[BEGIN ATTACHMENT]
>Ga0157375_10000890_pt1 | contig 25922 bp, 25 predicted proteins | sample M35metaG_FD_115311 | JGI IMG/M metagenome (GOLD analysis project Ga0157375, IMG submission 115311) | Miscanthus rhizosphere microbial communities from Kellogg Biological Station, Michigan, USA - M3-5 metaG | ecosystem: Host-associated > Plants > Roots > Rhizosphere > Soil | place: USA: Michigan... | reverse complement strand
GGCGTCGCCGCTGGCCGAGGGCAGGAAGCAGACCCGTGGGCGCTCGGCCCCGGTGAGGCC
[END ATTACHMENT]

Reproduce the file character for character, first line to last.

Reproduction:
>Ga0157375_10000890_pt1 | contig 25922 bp, 25 predicted proteins | sample M35metaG_FD_115311 | JGI IMG/M metagenome (GOLD analysis project Ga0157375, IMG submission 115311) | Miscanthus rhizosphere microbial communities from Kellogg Biological Station, Michigan, USA - M3-5 metaG | ecosystem: Host-associated > Plants > Roots > Rhizosphere > Soil | place: USA: Michigan... | reverse complement strand
GGCGTCGCCGCTGGCCGAGGGCAGGAAGCAGACCCGTGGGCGCTCGGCCCCGGTGAGGCC